July 5th, 2010 at 1:00 pm by David Farrar

The Herald editorial:

In straitened economic times, the renegotiation of contracts routinely results in employees losing allowances or other benefits. Rarely is the base salary raised in compensation.

This starts with a false premise. The triennial review is not something done due to the recession. It happens every three years.

The Herald also makes another false premise – that people do not get compensated for losing allowances. Most senior employees are on a total remuneration package. So if for example you get a company car for private use, then your salary drops to keep the total package the same.

The authors of the review, Sir Doug Kidd, a former Speaker of the House, and economist Philip Barry, are certainly right to bring the boom down on these perks. No one has ever mounted a coherent explanation for them being necessary for an MP’s job.

I agree, which is why they are deducted from their total remuneration, to give MPs a lower salary than would otherwise be the cause.

In practice, they furnish a generously subsidised pursuit of pleasure. They were introduced by Cabinet, not an independent commission, supposedly as compensation for parliamentarians accepting lower salaries.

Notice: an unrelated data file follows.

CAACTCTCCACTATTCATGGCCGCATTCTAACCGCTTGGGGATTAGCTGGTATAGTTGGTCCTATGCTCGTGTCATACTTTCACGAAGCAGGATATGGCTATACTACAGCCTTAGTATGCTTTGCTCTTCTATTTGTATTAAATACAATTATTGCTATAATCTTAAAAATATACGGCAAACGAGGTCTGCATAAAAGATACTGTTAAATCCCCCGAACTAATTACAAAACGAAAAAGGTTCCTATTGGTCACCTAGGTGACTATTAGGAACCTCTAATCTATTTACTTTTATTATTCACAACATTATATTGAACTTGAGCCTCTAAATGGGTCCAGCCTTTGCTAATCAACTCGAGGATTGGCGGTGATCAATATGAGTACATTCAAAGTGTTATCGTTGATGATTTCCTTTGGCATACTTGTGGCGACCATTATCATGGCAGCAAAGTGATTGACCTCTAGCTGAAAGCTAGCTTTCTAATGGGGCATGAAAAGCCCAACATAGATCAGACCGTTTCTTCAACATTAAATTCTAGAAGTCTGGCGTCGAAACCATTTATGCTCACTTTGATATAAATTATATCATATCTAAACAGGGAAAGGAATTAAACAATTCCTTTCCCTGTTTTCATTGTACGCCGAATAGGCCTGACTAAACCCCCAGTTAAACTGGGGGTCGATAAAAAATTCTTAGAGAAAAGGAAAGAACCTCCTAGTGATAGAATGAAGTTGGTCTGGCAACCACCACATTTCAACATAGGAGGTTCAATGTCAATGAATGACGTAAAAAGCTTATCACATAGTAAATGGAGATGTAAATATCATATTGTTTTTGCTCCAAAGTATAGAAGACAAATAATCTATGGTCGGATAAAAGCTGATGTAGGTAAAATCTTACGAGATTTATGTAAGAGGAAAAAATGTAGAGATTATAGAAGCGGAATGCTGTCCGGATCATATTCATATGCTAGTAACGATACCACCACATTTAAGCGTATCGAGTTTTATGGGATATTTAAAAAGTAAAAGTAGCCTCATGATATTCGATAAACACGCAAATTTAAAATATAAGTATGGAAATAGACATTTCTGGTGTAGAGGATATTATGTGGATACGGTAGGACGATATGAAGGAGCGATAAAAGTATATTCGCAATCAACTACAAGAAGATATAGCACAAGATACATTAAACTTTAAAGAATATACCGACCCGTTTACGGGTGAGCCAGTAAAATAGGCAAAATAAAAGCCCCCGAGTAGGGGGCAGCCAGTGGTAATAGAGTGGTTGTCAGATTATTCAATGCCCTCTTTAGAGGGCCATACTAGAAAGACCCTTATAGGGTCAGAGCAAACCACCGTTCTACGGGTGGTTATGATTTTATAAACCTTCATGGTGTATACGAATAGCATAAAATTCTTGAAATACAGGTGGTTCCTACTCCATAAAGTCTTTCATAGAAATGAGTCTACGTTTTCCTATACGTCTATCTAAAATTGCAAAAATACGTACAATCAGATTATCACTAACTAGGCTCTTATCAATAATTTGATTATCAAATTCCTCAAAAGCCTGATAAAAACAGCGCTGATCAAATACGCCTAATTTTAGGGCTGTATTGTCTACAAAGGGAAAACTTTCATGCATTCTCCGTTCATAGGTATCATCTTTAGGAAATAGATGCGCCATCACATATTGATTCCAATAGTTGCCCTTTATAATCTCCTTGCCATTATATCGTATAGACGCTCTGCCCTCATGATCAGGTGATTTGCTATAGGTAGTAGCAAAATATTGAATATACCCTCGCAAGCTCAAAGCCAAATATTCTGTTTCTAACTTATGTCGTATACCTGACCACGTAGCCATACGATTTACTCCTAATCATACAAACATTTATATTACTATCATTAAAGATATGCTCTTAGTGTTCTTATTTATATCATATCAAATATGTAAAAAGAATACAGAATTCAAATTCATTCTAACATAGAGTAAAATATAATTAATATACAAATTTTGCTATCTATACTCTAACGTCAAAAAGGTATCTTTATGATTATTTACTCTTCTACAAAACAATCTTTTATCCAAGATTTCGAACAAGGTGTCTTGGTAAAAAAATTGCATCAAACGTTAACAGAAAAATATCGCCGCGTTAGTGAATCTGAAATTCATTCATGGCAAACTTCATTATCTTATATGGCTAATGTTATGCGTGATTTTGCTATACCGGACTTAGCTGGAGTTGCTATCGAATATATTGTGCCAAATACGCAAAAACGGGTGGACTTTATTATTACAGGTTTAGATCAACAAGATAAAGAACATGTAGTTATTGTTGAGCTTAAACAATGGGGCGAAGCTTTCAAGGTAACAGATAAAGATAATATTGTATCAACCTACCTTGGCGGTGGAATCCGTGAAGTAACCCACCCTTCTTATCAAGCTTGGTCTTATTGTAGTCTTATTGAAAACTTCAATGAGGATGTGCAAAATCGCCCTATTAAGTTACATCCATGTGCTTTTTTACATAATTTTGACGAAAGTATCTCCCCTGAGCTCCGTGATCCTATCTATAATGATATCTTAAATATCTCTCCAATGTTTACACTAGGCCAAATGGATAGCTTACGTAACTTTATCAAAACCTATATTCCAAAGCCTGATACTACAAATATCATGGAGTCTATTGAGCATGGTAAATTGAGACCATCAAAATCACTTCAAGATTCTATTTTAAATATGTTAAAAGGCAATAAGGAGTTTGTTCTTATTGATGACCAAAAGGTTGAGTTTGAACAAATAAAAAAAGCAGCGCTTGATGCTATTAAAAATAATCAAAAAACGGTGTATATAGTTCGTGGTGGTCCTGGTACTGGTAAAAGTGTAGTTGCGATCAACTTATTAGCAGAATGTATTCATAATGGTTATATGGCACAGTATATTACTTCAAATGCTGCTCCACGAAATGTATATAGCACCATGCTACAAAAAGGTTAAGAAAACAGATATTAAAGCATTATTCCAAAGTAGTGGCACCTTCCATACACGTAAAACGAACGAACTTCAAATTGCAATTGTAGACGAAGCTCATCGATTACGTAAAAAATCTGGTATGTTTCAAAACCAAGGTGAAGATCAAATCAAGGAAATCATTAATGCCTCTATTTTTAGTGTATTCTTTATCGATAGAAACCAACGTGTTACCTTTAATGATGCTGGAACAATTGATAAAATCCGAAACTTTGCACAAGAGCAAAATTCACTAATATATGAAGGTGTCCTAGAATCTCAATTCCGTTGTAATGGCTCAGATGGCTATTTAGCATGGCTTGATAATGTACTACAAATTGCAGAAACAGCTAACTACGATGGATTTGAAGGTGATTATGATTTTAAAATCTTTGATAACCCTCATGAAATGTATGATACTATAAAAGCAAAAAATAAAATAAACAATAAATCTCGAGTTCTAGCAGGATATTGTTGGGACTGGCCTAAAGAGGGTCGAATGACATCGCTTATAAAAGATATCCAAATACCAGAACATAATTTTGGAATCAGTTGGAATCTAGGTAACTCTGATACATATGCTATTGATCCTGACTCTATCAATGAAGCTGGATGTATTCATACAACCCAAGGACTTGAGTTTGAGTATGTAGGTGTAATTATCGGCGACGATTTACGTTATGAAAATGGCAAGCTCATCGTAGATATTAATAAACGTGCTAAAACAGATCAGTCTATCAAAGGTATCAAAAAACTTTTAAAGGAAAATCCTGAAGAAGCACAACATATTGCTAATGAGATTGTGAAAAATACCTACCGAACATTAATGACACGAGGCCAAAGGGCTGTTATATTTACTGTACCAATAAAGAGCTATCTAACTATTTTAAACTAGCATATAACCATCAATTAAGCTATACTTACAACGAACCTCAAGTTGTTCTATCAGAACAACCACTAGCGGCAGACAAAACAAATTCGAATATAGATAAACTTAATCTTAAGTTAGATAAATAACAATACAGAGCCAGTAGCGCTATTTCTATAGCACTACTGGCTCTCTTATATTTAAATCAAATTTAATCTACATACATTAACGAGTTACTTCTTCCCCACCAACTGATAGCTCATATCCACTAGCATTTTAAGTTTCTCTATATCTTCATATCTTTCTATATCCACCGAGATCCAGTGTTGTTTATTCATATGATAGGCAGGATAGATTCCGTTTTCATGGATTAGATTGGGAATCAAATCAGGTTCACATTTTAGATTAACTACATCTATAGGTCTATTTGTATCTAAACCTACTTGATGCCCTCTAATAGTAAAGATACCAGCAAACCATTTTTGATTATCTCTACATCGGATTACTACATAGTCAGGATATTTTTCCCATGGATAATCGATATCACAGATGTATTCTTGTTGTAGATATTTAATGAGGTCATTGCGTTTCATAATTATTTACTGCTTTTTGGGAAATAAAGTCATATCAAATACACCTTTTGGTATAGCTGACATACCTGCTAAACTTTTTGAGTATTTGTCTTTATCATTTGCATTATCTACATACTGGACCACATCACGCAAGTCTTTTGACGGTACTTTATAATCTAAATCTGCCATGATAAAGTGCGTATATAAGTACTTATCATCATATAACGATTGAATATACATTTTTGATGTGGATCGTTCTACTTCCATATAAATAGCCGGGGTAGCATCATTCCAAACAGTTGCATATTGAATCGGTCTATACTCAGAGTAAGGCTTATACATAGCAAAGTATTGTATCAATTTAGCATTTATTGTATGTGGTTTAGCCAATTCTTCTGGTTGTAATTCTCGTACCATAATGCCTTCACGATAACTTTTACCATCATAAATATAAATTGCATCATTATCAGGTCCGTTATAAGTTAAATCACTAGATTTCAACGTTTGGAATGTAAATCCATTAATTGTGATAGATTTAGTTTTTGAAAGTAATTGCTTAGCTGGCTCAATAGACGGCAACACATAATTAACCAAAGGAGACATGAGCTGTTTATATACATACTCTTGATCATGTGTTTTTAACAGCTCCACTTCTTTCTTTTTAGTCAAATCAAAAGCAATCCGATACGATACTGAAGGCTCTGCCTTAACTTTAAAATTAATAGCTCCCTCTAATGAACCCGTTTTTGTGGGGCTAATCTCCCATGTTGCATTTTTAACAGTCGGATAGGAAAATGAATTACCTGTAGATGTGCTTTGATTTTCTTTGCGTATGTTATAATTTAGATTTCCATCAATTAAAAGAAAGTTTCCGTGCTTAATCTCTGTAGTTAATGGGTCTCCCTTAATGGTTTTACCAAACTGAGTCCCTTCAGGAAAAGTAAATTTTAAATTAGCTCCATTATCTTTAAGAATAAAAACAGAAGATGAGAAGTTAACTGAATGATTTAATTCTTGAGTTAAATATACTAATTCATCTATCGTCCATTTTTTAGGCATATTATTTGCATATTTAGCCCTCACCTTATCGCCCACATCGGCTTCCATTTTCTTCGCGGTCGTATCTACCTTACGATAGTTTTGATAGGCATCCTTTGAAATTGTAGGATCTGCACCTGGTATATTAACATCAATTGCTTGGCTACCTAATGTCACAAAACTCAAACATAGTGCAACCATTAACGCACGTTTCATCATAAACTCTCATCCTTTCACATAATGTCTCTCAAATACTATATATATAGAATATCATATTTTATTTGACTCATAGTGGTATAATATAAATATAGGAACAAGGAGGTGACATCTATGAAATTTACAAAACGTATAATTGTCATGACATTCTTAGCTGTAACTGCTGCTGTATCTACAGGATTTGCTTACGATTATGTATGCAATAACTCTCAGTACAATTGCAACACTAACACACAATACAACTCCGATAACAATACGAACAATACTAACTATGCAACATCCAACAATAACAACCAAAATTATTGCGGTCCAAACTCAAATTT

But the independent Remuneration Authority does deduct them from their salary package. It has done so since 2003.

Yet there has never been a time when there was a shortage of people wishing to be MPs. Further, most pay little heed to the money on offer.

The review does not explain why MPs should be compensated for the loss of a benefit that bears no relationship to their work and should never have been granted. Nor does it say why parliamentarians should be treated differently to members of the public.

Again they are being treated no differently to any other employee on a total remuneration package. The Remuneration Authority will not be instructed to increase MPs salaries if the perks disappear – it will be obliged under the law to do so because they explicitly deduct them from the package to calculate salaries at the moment. And they can not deduct something if it no longer exists.

Think of an analogy. Say you have a contract with your employer that they will pay you a total package of $120,000 a year. Now they pay $10,000 into a superannuation fund on your behalf, so your actual salary if $110,000. The company decides that it no longer is appropriate to be offering a superannuation scheme so they scrap it. Well then they will automatically adjust your salary up to $120,000 to keep the total package the same.